Ceausescu discovered that Romania had two unexpected sources of foreign currency: Germany and Israel. West Germany was willing to ransom ethnic Germans from Romania and Israel was willing not only to absorb Romanian Jews but also to pay for their release on a sliding scale depending on their age and training. Children and retired Jews were to be released for free, and Romania was reimbursed for the education and training of Romanian Jews of working age. The Romanian ruler would skim vital sums of money off the top both to support himself in style and to enrich himself over time.

The Chief Rabbi of Romania, one of the most fascinating characters in Eastern Europe, was indispensable to this operation. Rabbi Moshe Rosen lived in style; in synagogue and on official occasions he wore a long purple robe with a Jewish star dangling from his neck slightly yet noticeably larger than the cross worn by the Cardinal. He was sent to the West to advance Romania’s agenda, most especially its desire to receive Most Favored Nation Status for his country and met with Jewish leadership and with Congressional leadership. The trade off was clear. Support the State, even the tyrannical state, and that state will continue doing business with Israel. However unpleasant the tradeoff, however compromised his role as shtadlan, the traditional Jewish intercessor, Rosen had two unparalleled achievements: Romanian Jews were able to move to Israel in record number, and synagogues and old age homes, even Jewish educational and cultural institutions, remained viable for an ever-diminishing Jewish community. It wasn’t pretty, it wasn’t morally pure, but it worked.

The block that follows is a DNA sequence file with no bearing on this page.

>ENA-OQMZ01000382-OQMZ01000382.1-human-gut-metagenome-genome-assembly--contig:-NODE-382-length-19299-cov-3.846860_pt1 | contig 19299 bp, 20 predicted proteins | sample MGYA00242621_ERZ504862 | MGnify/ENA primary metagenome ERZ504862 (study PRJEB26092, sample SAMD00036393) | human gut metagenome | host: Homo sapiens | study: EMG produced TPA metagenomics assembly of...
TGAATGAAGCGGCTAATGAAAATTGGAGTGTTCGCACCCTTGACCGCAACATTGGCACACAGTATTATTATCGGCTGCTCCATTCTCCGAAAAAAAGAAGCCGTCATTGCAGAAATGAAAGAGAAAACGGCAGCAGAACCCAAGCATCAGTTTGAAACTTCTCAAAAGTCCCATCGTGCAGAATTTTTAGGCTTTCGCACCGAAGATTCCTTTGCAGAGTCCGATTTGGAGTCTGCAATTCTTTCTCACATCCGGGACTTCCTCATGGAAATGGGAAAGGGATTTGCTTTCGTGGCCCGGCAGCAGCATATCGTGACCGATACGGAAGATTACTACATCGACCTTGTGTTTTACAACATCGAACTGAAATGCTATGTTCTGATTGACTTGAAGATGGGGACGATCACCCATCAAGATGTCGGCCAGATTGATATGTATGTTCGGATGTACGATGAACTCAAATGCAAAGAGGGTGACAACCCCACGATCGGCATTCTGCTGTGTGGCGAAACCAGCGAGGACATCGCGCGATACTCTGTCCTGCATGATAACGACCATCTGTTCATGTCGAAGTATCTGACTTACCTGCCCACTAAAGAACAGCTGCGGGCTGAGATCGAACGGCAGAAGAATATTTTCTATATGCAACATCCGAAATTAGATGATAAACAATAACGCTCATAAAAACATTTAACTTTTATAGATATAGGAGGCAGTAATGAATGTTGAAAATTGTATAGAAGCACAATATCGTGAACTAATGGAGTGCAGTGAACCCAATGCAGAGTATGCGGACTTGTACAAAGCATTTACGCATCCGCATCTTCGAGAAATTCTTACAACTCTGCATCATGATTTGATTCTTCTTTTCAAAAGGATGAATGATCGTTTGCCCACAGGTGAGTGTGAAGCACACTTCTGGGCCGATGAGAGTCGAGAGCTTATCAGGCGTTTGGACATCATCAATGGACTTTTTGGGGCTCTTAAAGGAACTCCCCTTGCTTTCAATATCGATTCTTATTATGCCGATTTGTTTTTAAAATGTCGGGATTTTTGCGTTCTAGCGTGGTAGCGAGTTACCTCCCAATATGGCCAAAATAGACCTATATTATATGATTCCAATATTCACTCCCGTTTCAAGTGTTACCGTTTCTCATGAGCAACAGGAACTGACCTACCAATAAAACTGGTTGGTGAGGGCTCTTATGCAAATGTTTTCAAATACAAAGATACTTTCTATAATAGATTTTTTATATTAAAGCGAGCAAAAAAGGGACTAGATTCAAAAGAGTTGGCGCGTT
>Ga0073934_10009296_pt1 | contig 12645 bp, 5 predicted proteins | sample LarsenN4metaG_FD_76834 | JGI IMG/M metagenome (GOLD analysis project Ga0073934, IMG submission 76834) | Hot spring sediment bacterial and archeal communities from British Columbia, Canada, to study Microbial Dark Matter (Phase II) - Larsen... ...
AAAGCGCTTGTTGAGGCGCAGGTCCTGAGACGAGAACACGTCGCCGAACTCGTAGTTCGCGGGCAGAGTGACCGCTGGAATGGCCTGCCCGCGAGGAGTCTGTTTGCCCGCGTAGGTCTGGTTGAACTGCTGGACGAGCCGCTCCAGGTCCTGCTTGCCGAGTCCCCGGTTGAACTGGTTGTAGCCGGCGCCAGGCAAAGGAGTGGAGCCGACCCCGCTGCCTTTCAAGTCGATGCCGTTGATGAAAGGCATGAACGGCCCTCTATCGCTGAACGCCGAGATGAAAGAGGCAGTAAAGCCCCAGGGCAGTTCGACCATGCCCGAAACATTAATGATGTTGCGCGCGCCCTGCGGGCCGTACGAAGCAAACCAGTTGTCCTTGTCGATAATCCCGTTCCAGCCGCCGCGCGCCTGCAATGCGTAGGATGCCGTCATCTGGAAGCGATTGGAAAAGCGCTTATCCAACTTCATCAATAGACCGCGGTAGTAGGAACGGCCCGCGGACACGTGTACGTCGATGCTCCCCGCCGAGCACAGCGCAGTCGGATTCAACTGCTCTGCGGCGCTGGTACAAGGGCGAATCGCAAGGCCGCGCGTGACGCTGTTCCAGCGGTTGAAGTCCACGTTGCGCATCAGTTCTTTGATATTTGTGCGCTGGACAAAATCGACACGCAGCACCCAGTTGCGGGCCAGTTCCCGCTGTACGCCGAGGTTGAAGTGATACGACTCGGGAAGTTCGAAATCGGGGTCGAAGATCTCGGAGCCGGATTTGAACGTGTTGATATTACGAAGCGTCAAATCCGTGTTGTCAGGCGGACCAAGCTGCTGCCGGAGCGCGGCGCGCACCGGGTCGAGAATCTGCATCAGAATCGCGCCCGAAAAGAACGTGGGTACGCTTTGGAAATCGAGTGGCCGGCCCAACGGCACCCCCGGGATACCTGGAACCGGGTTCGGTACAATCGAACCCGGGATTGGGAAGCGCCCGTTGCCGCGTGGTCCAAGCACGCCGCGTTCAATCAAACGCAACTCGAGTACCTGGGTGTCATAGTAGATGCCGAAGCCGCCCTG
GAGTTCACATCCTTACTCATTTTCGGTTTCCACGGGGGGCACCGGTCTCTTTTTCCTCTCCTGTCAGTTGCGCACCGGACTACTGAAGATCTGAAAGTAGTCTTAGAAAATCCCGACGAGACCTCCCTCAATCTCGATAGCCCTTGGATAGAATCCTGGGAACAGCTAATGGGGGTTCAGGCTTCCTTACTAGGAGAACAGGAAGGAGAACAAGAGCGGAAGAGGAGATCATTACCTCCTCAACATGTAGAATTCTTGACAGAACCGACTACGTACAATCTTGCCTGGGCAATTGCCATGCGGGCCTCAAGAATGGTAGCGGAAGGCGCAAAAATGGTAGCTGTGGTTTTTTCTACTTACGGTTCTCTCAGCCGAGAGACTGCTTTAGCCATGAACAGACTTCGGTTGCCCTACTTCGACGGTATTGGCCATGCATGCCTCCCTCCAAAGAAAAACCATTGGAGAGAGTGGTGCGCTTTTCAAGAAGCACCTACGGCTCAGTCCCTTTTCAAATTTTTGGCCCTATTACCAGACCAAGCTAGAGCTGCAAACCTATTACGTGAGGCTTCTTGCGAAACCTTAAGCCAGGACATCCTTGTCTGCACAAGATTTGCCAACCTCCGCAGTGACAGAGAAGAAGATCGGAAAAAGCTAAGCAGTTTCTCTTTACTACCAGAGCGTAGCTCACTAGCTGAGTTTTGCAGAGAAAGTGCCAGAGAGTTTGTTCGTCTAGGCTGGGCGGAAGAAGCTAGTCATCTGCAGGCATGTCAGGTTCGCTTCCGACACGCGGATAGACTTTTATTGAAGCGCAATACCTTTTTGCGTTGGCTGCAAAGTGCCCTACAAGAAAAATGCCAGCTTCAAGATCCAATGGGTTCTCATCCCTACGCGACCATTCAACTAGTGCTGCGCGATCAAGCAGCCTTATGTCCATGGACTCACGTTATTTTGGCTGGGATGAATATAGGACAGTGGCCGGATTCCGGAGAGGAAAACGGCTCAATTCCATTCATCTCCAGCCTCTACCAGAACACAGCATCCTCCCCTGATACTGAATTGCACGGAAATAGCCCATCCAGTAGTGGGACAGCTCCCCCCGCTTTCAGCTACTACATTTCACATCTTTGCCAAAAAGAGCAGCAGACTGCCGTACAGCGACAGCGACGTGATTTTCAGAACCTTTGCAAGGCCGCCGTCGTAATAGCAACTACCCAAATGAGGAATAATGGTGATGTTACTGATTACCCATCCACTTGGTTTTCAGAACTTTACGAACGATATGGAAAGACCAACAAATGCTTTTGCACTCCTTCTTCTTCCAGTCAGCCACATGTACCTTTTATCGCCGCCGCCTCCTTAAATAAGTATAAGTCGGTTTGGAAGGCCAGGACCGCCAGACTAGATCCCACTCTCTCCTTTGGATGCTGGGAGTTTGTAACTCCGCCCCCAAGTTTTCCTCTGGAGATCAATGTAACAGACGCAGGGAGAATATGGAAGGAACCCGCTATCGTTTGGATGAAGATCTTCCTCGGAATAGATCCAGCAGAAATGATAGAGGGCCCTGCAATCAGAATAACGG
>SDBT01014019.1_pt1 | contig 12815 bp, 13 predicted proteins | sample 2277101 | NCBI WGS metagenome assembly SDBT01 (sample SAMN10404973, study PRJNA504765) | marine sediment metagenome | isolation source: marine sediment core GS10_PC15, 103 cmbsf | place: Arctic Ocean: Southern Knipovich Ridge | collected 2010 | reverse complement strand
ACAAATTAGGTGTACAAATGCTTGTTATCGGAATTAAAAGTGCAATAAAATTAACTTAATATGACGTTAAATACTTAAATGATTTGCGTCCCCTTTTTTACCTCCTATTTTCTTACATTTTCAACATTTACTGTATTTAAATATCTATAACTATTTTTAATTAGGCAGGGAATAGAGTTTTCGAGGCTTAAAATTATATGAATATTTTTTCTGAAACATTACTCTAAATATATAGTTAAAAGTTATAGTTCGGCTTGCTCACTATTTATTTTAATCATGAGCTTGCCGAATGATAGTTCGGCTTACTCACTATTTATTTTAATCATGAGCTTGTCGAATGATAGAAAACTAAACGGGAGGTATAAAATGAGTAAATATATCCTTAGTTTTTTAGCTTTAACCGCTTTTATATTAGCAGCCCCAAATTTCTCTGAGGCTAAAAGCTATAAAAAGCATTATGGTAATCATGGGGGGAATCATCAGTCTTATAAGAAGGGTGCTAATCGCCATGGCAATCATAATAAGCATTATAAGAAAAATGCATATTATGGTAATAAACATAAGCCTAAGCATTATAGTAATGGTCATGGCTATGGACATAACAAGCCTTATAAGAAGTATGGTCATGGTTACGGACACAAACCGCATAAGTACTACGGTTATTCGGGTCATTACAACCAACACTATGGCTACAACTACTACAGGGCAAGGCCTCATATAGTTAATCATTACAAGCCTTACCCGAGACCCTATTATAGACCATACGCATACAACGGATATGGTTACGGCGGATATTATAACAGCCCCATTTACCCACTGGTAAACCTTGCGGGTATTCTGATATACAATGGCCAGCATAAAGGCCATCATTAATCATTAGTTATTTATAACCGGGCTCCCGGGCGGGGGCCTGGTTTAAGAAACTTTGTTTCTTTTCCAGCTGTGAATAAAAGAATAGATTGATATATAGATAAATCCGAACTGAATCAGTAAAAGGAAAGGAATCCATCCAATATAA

As a Romanian, Ioanid is most uncomfortable with the moral compromises that were made, with the corruption of Romanian leadership and with the way that Ceausescu was able to use the Jews to prolong his rule. As a storyteller, he is fascinated by the story—who would not be?—as will be his readers. As a historian, he divides the book in two, narrating the story in the first part and presenting the original documents that substantiate his case in the other, documents now available because of the freedom that Romania has enjoyed in the post-Communist era.

It is important to understand that Jews are much better off in a free society, but if forced to live under tyranny, they are fortunate if they are perceived to be of use to the regime, and most fortunate if they are wanted elsewhere. When Jews were offered for sale this time, Israel and American Jewish organizations were willing to pay the price. Both dictators Antonescu and Ceausescu found that living Jews were more valuable than dead Jews, but only Ceausescu was able to actually sell them.


Michael Berenbaum is director of the Sigi Ziering Institute and a professor of Jewish Studies at American Jewish University.